Source: Insider

The Most Precious Sapphires Ever: The Story of the Legendary Blue Gemstones

The history of some of the most precious sapphires in the world spans the likes of Napoléon, Queen Elizabeth II, the Rockefeller family, Princess Diana and Kate Middleton.

The birthstone of September is alongside the diamond, ruby and emerald as one of the world’s most valuable jewels. Many of the most famous precious blue gemstones also have an intriguing history. When these gems go up for auction, their value comes from far more than just clarity and weight, it includes the gemstone’s story. From the most historic, to the $100-300 million world’s largest, here’s a look at the most famous sapphires ever.

The Star of Adam

The largest blue star sapphire in the world, the beautiful blue gemstone weights 1,404.49 carats, almost double the previous record holder. Its estimated value – anywhere around A$150-450 million. The sapphire, found in the ‘City of Gems’ Ratnapura, southern Sri Lanka in 2015, is defined by its six-point star-shaped reflection. The name ‘The Star of Adam’ references the Muslim faith that Adam arrived in Sri Lanka and lived on Adam’s Peak.

Napoléon’s Engagement Ring for Joséphine

An engagement ring is meant to signify the start of a journey of love – unfortunately not for Napoléon. The emperor bestowed the exquisite ring to his partner Joséphine who began an affair shortly after he embarked on a conquest of Milan. Some historians believe this betrayal left the French dictator resentful for years to come, feeding anger into this crusade for European dominance.

The ring features two teardrop-shaped stones, a sapphire kissing a diamond, each weighing just under one carat each. The exceptional piece sold for A$1.17 million at auction in France almost 50 times the asking price. The 2013 auction honoured the 250th anniversary of Josephine’s birth.

Princess Diana’s Engagement Ring

There’s no denying the allure of the late Princess of Wales, Princess Diana. A cultural and fashion icon, her style, clothes and jewellery were lauded and imitated by people everywhere. It’s well-known that the Duchess of Cambridge, Kate Middleton’s engagement ring formerly belonged to the iconic Princess. The stunning ring features a 12ct oval sapphire surrounded by 14 diamonds encrusted in a setting made from 18ct white gold. Prince William gifted the engagement ring to his wife as a way of including his late mother in the ceremony.

The Star of Bombay

If you’re a gin drinker, you may have heard of the British brand, Bombay Sapphire. The namesake is borrowed from the 182ct cabochon-cut star sapphire found in Sri Lanka. The violet-blue gem began life set in a platinum ring acquired by silent movie star Douglas Fairbanks. He gifted it to his wife, actress Mary Pickford who then bequeathed it to the Smithsonian Institution upon her death in 1979. The stunning blue gemstone was removed from its ring and displayed in the Smithsonian’s National Museum of Natural History, Washington, D.C, where it remains today.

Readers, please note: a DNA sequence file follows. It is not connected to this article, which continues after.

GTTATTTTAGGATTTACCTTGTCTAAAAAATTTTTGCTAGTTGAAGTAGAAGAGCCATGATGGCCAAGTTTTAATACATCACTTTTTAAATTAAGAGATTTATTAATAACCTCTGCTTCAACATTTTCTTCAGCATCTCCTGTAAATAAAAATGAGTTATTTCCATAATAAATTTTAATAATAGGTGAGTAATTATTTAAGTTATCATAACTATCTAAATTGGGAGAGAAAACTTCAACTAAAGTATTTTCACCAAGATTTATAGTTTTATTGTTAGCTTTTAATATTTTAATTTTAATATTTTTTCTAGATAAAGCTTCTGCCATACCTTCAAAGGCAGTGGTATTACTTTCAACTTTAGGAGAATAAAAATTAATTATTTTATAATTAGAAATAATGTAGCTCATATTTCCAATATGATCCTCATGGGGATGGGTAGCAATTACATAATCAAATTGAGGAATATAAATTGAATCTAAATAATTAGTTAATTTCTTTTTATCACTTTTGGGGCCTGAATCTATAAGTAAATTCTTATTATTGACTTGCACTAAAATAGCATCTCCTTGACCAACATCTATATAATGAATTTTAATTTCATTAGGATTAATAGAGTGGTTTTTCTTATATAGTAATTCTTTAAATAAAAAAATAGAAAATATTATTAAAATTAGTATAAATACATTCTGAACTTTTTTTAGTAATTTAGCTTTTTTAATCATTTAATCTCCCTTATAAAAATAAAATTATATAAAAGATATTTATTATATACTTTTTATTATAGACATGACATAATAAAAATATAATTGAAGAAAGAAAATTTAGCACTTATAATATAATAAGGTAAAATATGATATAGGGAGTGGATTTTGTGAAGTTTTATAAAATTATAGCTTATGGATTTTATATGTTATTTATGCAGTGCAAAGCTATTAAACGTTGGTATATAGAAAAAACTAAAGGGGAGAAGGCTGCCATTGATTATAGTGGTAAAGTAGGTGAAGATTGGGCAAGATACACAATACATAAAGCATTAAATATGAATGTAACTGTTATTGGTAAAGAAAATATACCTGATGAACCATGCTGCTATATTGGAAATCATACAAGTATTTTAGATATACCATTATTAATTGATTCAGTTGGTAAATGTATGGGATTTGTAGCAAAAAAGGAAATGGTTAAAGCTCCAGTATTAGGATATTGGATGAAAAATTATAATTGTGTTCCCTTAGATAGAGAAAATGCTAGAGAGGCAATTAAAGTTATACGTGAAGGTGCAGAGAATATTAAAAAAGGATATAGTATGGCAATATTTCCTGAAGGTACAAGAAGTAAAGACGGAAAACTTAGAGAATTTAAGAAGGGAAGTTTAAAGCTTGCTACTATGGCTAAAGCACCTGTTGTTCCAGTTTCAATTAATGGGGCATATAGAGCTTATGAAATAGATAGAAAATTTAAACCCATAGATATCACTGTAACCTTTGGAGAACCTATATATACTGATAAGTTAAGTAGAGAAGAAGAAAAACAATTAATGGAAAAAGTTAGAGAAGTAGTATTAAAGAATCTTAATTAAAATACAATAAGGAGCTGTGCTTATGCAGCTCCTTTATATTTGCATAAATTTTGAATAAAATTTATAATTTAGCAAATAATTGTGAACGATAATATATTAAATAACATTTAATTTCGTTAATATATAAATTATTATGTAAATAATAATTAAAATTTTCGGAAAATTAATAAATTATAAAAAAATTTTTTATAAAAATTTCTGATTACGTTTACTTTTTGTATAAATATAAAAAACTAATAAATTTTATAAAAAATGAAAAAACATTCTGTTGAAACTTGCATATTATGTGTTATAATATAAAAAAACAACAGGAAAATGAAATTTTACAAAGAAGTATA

Stuart Sapphire

The pinnacle of famous sapphires is the Imperial State Crown sapphire, the Stuart Sapphire. The 104ct blue gemstone is part of the British Crown Jewels and worn by Queen Elizabeth II at the State Opening of Parliament. Although the early origins of the sapphire are obscure, the gem is believed to have belonged to Charles II of England, passing on to his successor James VII travelling with him to France. It returned to England in 1807, in the possession of King George III once again becoming part of the royal collection. Today, the Stuart Sapphire is on display alongside the other crown jewels in the Tower of London.

Rockefeller Sapphire

Serving as the benchmark for measuring all other sapphires, there aren’t many flawless sapphires like the Rockefeller Sapphire. The 62.02ct stone is near perfect in cut, clarity and colour. The rectangle-cut blue gemstone was owned by John D. Rockefeller Jr. and worn as a brooch by his first wife, Abby Aldrich Rockefeller.

The jewel entered the possession of his next wife, Martha Baird, in 1948 upon Abby’s passing, and again changed hands in 1971 when the second Mrs Rockefeller died. The Rockefeller children then worked with Sotheby’s to sell the brooch at an auction in Zurich where it sold for $170,000. Its latest appearance came at a Christie’s New York auction in 2001, where it sold for $3 million.

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